Closer Look: Beasts of the Mesozoic: Xenoceratops


July 12, 2022

The Xenoceratops has a fascinating story. Fragments of three skulls were discovered in 1958 by Wann Langston Jr. in the Foremost Formation near Alberta Canada. The fossils found in the formation date from between 77 million and 90 million years ago. After their discovery, they were wrapped in burlap and plaster jackets, put into storage at the Canadian Museum of Nature, and forgotten about for almost 50 years.

45 years later, in 2003 David C. Evans and Michael J. Ryan decided to take a closer look at some of these forgotten specimens, and began investigating the multitude of fossils abandoned in storage. They began work on the unidentified species in 2009, and published their findings in 2012, 54 years after being excavated. Several hadrosaur and pachycephalosaur fossils had been unearthed in the Foremost Formation, but finally the region had it’s first ceratopsian. And not just any ceratopsian, but a new species: Xenoceratops foremostensis.

Approximately 78 million years ago (10 million years older than Triceratops) Xenoceratops (which means “Alien Horned Face”) roamed what is now Canada. It is described as a 20 foot long, 3000 lb. frilled dinosaur from the Cretaceous, and is presumed to be one of the earlier frilled dinosaurs with extreme ornamentation. The species most distinct feature is its spiky head, with two hooks jutting from its forehead, two massive spikes rest at the top of its head and a frilly shield adorns its neck. Because of the small number of specimens, scientists are hoping to find more complete fossils to be able to definitively place it on the ceratopsian family tree.

When Creative Beasts Studios launched their Ceratopsian line, they originally intended to do 2 separate campaigns. They ultimately were combined into a single Kickstarter campaign that launched in September of 2019. It was quickly funded, and all the stretch goals were unlocked giving the line a total of 25 different dinosaurs. The Xenoceratops was one of the stretch goals, and is considered part of wave 3 (the final wave).

Each of the paint schemes on the Beasts of the Mesozoic dinosaurs are based on real animals. The color scheme for the Xenoceratops is based on the phuket horned tree agamid.

Sculpt, Articulation, and Paint Application

The sculpts for all of the Beasts of the Mesozoic dinosaurs I own are incredible. Each is well detailed, well textured, and spot on to the reference material available. The Xenoceratops is no exception. While portions of this animal are speculative because of the small number of fossil specimens, Creative Beast Studios kept to the most plausible and appropriate information provided by the most recent reconstructions.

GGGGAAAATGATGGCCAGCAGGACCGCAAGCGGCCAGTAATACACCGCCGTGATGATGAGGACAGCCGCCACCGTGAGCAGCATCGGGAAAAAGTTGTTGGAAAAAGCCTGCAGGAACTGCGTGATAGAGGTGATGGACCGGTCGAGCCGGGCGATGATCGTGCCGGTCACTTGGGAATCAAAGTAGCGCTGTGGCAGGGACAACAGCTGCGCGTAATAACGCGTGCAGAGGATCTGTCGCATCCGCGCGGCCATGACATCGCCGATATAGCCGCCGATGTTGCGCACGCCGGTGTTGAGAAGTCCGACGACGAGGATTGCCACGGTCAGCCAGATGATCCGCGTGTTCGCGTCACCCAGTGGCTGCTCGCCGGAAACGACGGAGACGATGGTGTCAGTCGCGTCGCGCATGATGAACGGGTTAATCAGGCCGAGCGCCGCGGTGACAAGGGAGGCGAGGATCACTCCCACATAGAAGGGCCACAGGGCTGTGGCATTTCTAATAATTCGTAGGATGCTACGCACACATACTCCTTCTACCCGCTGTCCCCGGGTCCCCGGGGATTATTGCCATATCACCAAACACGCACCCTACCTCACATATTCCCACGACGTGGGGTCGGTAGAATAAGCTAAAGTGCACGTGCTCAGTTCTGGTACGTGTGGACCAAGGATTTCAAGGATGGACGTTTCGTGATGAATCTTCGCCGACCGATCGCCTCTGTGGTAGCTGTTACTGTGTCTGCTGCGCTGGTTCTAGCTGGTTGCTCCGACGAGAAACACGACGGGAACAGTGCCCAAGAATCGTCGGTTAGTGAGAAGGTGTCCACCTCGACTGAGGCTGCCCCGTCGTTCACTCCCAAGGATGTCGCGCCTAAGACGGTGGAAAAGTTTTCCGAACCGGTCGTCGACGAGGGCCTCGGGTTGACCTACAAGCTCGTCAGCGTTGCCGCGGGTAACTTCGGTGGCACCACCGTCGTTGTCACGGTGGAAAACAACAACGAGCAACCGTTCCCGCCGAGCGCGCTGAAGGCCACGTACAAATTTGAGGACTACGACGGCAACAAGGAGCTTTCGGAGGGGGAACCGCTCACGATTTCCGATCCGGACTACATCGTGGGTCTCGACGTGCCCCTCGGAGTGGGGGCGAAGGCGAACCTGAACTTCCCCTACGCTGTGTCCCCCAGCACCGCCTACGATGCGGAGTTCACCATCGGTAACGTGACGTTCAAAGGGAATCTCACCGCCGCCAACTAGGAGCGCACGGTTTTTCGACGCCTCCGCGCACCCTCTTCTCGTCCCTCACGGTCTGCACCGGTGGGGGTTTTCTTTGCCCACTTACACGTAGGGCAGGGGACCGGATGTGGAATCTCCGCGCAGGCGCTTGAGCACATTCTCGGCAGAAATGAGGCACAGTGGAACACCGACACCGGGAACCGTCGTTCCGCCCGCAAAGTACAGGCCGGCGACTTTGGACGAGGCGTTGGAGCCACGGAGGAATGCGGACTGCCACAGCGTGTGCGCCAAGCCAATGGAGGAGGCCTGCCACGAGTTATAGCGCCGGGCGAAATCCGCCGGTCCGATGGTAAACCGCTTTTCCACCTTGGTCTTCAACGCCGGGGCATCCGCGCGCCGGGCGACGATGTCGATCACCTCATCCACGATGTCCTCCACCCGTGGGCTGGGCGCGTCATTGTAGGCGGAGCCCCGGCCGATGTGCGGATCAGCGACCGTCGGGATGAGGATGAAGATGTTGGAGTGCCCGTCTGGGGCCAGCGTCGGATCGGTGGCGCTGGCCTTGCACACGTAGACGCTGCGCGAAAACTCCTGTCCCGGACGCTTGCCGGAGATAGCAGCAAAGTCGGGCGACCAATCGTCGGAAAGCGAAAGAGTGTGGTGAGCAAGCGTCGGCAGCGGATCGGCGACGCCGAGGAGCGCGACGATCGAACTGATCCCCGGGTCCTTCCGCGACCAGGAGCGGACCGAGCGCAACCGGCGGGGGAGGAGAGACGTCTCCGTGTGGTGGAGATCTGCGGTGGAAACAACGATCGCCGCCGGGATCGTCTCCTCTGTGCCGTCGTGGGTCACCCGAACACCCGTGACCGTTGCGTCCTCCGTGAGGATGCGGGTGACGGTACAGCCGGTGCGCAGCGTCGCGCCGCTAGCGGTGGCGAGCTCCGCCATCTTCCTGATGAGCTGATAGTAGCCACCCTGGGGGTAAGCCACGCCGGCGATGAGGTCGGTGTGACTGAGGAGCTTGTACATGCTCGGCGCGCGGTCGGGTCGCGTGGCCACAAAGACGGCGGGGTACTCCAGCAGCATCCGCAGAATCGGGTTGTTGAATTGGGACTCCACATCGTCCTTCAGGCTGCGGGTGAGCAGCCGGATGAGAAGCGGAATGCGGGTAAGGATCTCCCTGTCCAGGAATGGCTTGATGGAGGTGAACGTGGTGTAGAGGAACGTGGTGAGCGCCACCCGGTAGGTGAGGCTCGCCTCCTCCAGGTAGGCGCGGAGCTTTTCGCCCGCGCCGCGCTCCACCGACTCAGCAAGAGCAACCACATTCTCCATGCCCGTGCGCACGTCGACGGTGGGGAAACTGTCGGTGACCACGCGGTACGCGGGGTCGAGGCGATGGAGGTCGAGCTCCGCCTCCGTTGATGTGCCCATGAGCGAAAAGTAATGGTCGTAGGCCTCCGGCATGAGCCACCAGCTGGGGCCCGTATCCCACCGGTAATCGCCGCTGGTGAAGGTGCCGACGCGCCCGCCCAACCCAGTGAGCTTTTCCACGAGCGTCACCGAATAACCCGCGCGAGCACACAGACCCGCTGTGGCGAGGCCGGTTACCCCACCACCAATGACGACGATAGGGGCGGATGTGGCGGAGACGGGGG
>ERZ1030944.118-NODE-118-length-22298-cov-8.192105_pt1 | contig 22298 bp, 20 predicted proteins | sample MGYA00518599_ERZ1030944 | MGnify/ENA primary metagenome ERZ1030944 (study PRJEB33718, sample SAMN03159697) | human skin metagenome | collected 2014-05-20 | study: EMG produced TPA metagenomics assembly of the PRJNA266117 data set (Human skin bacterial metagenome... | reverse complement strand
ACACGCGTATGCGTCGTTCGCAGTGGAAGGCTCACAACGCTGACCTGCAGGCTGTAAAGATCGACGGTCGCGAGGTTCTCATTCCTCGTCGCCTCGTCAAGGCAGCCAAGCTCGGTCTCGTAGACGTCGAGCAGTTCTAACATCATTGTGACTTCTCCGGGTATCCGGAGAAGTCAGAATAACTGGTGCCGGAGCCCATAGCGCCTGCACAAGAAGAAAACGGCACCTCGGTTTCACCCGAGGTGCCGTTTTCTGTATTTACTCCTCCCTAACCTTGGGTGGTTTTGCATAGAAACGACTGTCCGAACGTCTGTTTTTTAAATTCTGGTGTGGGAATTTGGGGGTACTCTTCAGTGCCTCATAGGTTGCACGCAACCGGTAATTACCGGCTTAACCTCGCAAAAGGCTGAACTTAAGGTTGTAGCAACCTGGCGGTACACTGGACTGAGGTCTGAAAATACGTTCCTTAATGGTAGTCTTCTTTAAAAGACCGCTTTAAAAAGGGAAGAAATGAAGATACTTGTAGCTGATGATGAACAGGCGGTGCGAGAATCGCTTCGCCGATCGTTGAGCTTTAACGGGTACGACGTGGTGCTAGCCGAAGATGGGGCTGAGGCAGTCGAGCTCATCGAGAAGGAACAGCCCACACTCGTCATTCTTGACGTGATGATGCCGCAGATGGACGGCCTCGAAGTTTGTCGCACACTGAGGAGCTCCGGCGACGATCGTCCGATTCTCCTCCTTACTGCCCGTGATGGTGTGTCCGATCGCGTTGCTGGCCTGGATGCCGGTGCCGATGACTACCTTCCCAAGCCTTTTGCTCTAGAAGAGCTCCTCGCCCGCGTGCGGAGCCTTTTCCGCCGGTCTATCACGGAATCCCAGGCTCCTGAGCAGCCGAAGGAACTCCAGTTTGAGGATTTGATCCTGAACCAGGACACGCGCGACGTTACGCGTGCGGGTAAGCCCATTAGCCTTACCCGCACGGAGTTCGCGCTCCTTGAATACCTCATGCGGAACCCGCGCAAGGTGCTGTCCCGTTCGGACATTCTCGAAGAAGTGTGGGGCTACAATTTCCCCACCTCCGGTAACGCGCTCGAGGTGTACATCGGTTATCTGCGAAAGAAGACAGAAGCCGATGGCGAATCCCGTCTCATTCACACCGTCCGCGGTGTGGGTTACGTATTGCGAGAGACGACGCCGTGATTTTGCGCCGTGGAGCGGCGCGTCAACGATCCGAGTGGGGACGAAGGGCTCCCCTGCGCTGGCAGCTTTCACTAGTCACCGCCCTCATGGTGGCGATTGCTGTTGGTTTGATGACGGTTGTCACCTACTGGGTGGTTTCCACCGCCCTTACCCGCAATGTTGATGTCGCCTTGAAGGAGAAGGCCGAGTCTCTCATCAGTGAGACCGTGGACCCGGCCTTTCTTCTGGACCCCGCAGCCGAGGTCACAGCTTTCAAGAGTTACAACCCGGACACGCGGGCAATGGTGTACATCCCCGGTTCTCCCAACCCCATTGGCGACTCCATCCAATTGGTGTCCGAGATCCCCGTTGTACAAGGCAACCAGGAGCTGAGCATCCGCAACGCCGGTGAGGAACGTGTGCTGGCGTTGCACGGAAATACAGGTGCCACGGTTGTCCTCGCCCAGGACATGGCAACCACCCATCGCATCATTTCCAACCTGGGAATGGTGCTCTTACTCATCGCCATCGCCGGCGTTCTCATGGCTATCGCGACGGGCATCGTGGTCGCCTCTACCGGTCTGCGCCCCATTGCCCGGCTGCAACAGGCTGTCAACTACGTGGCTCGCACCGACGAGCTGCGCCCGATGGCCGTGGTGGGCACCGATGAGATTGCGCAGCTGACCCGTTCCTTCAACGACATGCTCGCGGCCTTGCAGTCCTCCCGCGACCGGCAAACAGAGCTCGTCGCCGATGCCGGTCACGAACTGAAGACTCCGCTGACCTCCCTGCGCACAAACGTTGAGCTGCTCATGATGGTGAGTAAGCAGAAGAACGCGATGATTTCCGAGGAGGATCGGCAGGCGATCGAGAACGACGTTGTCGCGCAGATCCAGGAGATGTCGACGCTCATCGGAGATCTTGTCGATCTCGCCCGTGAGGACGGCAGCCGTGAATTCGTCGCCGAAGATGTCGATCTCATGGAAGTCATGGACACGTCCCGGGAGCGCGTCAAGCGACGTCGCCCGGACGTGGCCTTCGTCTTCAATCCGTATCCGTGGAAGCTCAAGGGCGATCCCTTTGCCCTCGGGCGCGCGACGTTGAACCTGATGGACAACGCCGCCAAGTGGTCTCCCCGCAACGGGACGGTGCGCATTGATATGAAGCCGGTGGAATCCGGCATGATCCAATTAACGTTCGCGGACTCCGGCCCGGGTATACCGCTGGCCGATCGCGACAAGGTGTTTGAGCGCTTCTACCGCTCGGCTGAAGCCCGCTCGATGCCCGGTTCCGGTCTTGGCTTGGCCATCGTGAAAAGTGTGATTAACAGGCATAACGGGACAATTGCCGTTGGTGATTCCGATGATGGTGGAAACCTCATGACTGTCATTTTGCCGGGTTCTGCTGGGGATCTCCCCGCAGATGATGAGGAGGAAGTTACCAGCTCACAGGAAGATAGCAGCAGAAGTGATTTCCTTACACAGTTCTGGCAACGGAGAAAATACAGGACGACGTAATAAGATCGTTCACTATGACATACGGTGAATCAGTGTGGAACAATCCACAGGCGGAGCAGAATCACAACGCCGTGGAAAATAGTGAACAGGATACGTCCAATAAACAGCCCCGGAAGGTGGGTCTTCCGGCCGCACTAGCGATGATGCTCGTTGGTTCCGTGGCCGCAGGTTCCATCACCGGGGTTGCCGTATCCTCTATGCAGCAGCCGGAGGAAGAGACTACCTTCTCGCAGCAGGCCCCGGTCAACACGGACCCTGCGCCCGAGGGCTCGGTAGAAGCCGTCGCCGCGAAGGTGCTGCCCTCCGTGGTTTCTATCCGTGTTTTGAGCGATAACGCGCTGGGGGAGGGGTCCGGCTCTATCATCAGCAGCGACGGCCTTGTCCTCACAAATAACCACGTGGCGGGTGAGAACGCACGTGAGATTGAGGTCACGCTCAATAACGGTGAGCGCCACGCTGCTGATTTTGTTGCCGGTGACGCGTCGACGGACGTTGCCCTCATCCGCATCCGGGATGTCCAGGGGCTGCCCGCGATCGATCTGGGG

It has the same issue as the Styracosaurus, in that some of the joints do not have a wide range of motion, but this is by design, as it mimics the actual animals movement range.

With the Styracosaurus, I had mentioned the uneven application of some of the paint work, and how certain colors didn’t quite match across body segments. This figure has none of those issues. The paint matches seamlessly across all pieces, and the application lines up with the scales and features of the figure.

Features and Accessories

The Xenoceratops toy is 1/18 scale, and comes in at a massive 14″ long with 20 points of articulation. It’s also packaged with a trading card that shows off collectable paleoart, and an instruction sheet for attaching the tail.

It comes with no base, stand or other accessories.


The quality of this figure is absolutely top tier. The plastic is sturdy, and the joints are firm enough to hold a pose. Different plastics are used for different body parts, so the pelvis and neck are solid, while the horns on the frill, and tail have some give, but a bit less than the Styracosaurus due to their thickness.

It’s heavy, and sturdy, with good tight joints that hold the figures weight without drooping or falling. The molding is flawless, with any seam lines disappearing into the skin textures and folds. The paint is rich and applied meticulously, and several techniques are used. Nothing is off register.


Worth every penny of the $89.99 price tag. Its impressive size, great paint scheme, and poseability makes it a spectacular display piece. It’s not just good toy, it’s great!

Overall Score



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